Last of the Monster Kids

Last of the Monster Kids
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Sunday, August 21, 2016


In “Get Carter,” you’re essentially seeing Sylvester Stallone resigning himself to what his career was circa the year 2000. His latest bid for critical respectability, 1997’s “Cop Land,” did not work out the way he’d hoped. In a few years, he’d be starring in direct-to-video releases. Considering he’d co-headline 2001’s “Driven” with another actor, “Get Carter” would be his last leading role to get a theatrical release for quite a while. Sly would spend the next six years in the Hollywood wilderness, more punchline then superstar. A remake of a British cult classic from the seventies, “Get Carter” would flop with both critics and audiences.

Las Vegas mob enforcer Jack Carter doesn’t have many friends. He’s sleeping with his mob boss’ girlfriend but, otherwise, he’s fairly antisocial. When he receives the news that his brother is dead, he suddenly feels a responsible to his extended family. Upon returning to his childhood home town, he begins to suspect that his brother’s death was not accidental. While searching for answers, he makes enemies with the local criminal element. In order to avenge his brother’s murder, Carter uncovers a conspiracy that ties in with a local tech millionaire and some old enemies.

Narratively speaking, the remake of “Get Carter” follows the broad strokes of the original’s story. It condenses the convoluted plot of Mike Hodge’s 1971 original, clipping out a number of subplots. Yet many of the original’s elements, such as Carter’s opening car ride or his niece’s unfortunate fate, are maintained or updated. However, 2000’s “Get Carter” largely misses the point of Hodge’s original. Jack Carter’s personality is greatly softened, removing most of his moral ambiguity. He’s no longer a bad man doing bad things. Now he’s a sort of bad man doing mostly good things. The point of the ’71 original – the contrast between the deeply inglorious gangster violence with an idyllic small town setting – is wasted by placing the remake is an urban area and making the violence into standard action movie theatrics.

“Get Carter” is so clearly a product of the year 2000. The soundtrack is composed primarily of obnoxious techno music. Any time an action scene kicks in, wholly inappropriate songs will blare out of your TV's speakers. Stephen Kay’s direction is equally poor. The action scenes are filled with shaky-cam direction that induces sea sickness in viewers and annoyance in action fanatics. A car scene is especially difficult to follow, the camera spinning around spasmodically with little concern for coherence. Only a handful of Kay’s stylistic flourishes are interesting at all. Such as a scene where Sly rightfully guesses what his opponents will do next, within the cramped confines of an elevator. This was only Kay’s second film. He’d follow it up, five years later, with mall horror entry “Boogeyman” and a string of TV movies about serial killers.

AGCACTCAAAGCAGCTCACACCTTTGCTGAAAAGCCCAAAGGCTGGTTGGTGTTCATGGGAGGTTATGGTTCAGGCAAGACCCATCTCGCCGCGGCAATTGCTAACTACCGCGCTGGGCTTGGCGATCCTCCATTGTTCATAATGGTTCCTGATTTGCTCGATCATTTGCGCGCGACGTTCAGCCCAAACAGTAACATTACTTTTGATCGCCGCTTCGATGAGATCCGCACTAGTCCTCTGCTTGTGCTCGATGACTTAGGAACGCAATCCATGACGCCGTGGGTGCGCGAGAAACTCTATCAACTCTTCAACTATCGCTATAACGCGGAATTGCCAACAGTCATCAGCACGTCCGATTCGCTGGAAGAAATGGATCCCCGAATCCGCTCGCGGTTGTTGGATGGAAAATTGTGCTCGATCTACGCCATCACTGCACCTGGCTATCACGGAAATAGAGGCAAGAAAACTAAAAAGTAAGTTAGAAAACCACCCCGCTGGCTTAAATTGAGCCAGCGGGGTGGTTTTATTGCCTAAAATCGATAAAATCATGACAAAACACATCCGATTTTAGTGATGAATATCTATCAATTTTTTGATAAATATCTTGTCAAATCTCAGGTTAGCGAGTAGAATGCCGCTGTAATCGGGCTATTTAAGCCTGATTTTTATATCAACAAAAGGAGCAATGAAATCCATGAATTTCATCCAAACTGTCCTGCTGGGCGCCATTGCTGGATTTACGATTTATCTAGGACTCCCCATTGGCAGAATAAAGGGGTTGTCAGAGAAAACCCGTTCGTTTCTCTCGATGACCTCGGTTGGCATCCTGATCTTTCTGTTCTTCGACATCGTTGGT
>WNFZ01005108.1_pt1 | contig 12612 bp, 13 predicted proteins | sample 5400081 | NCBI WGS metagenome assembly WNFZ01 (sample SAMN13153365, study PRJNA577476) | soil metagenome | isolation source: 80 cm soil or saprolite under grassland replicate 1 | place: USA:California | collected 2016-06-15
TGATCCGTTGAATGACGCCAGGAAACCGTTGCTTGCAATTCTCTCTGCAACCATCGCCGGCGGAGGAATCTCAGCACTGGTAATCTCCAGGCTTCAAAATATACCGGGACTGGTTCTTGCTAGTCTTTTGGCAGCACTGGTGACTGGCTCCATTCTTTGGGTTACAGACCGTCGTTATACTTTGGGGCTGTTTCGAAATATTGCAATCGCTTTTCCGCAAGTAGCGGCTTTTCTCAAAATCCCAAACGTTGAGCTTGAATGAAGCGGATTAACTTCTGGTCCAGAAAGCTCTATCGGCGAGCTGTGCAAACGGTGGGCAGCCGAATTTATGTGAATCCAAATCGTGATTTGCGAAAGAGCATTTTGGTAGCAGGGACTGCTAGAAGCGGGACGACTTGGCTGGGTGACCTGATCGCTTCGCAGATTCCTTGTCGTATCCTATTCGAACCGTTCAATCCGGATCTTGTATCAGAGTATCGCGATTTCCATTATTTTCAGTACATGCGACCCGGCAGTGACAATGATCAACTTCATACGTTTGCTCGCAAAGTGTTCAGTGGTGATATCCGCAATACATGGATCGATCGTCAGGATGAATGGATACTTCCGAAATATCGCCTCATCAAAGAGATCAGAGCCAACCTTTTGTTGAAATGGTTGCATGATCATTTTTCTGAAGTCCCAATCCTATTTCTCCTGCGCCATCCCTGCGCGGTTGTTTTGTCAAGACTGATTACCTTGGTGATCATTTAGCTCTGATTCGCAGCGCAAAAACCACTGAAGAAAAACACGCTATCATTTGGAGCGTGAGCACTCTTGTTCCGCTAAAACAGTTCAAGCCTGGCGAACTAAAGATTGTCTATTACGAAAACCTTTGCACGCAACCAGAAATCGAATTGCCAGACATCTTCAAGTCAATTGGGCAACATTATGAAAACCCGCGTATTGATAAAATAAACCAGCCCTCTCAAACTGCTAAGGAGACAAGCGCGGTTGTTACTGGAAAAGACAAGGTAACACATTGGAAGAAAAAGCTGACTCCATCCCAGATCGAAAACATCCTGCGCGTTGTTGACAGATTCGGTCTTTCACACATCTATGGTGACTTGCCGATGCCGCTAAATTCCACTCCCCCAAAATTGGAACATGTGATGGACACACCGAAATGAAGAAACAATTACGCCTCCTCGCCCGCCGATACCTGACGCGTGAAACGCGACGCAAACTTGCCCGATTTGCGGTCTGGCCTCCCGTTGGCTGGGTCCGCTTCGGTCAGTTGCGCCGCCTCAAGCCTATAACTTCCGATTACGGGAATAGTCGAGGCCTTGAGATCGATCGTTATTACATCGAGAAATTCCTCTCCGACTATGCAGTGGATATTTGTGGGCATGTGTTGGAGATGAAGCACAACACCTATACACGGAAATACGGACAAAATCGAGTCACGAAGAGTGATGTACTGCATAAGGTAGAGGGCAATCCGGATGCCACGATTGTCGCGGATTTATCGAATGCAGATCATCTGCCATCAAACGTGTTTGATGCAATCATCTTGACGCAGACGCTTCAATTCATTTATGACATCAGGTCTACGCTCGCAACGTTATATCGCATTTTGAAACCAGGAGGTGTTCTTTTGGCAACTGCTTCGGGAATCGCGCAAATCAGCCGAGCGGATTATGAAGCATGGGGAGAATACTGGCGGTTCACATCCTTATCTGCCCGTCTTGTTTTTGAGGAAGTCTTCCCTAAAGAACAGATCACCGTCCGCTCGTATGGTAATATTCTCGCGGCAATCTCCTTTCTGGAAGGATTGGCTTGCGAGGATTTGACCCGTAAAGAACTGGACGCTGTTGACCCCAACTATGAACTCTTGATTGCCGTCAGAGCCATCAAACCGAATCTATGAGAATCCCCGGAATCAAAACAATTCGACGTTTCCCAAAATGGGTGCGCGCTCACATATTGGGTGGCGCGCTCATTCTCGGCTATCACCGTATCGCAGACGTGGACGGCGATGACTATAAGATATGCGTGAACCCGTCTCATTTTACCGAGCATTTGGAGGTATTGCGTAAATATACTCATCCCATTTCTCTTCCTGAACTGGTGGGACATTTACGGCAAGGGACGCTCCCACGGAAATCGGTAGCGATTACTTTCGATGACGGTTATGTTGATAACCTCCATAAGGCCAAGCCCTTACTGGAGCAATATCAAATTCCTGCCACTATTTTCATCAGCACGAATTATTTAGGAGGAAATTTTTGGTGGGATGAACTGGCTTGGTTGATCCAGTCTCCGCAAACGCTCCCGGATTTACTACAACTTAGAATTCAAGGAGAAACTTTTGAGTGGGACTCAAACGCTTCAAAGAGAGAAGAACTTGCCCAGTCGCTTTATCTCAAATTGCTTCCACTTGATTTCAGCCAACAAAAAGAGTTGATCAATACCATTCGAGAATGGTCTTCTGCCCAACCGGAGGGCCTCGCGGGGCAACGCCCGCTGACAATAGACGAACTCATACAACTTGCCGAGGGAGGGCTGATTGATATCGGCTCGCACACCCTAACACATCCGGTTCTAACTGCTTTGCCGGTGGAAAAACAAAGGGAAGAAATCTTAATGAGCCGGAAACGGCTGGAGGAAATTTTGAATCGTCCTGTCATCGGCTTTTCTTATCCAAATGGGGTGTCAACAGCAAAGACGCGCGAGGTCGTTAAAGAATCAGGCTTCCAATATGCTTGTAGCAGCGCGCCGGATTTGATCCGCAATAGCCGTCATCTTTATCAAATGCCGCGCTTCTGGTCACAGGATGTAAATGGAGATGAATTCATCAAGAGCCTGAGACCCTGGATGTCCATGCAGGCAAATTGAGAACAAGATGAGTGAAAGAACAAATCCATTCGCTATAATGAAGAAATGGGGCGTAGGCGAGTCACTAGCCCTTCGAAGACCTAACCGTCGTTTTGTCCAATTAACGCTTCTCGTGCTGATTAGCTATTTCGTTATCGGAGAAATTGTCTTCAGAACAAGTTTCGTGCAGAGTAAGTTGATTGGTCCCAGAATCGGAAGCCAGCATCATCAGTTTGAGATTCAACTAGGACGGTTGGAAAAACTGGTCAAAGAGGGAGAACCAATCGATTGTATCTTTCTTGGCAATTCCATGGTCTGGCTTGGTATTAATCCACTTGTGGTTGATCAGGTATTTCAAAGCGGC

As I previously mentioned, the dawn of the new millennium signaled the beginning of Sylvester’s lowest period as a star. You could see him being visibly disinterested in films like “Avenging Angelo” or “Driven.” “Get Carter” does not present the star with an especially compelling character. Jack Carter is gruff, all muscle, and single minded in his pursuit of vengeance. The few soft moments, such as when he’s conversing with his niece or his sister-in-law, allow Sly to show off his atrophied humanity, one of his best and most underrated attributes. Still, “Get Carter” is not an actor’s film. Stallone is essentially trotting out the tough guy act he utilized in a number of sub-par action flicks.

“Get Carter,” at the very least, has a loaded supporting cast. Mickey Rourke is at maximum sleaziness as the pornographer that emerges as the story’s primary villain. Alan Cumming has a decent part as an asshole tech tycoon. The part certainly calls upon his strength for being a squirmy weasel. John C. McGinley has a showy part as Carter’s eccentric partner, who quickly turns on him. Rachael Leigh Cook plays the imperiled niece. Though given little to do, Cook shines during the slower moments with Sly. Miranda Richardson, as the deceased brother’s wife, and Rhona Mitra, as a local prostitute, thanklessly go through the motions. That’s more then Gretchen Moll gets, as her only scene has her lounging in bed in lingerie. (She goes uncredited, as does Tom Sizemore as Stallone’s employer.) Lastly, Michael Caine – the original Jack Carter – appears in a few scene. It’s interesting to have such a direct contrast between Caine’s earlier days as an action star and his latter career as an avuncular character actor. Sadly, his role in the script is fairly inessential.

“Get Carter” is less outright bad then it’s just mediocre. How much you enjoy the remake seems to depend on how much you love the original. I only like, not love, Mike Hodge’s original film. Which is maybe why I’m so ambivalent to this version. Single moments are quite weak but the script is too stock parts to be offensive. Sadly, this kind of glacial mediocrity characterizes many films from this era of Stallone’s career. It would take a revisit to his two most iconic characters to give Sly’s career once last shot in the arm. [5/10]

[] Frank Stallone or Frank Stallone-esque Inspirational Music
[X] Incapacitates or Kills Someone With His Body
[X] Shows Off Buffness
[X] Social Outcast [Anti-Social Mob Enforcer]
[X] Sweaty, Veiny Yelling

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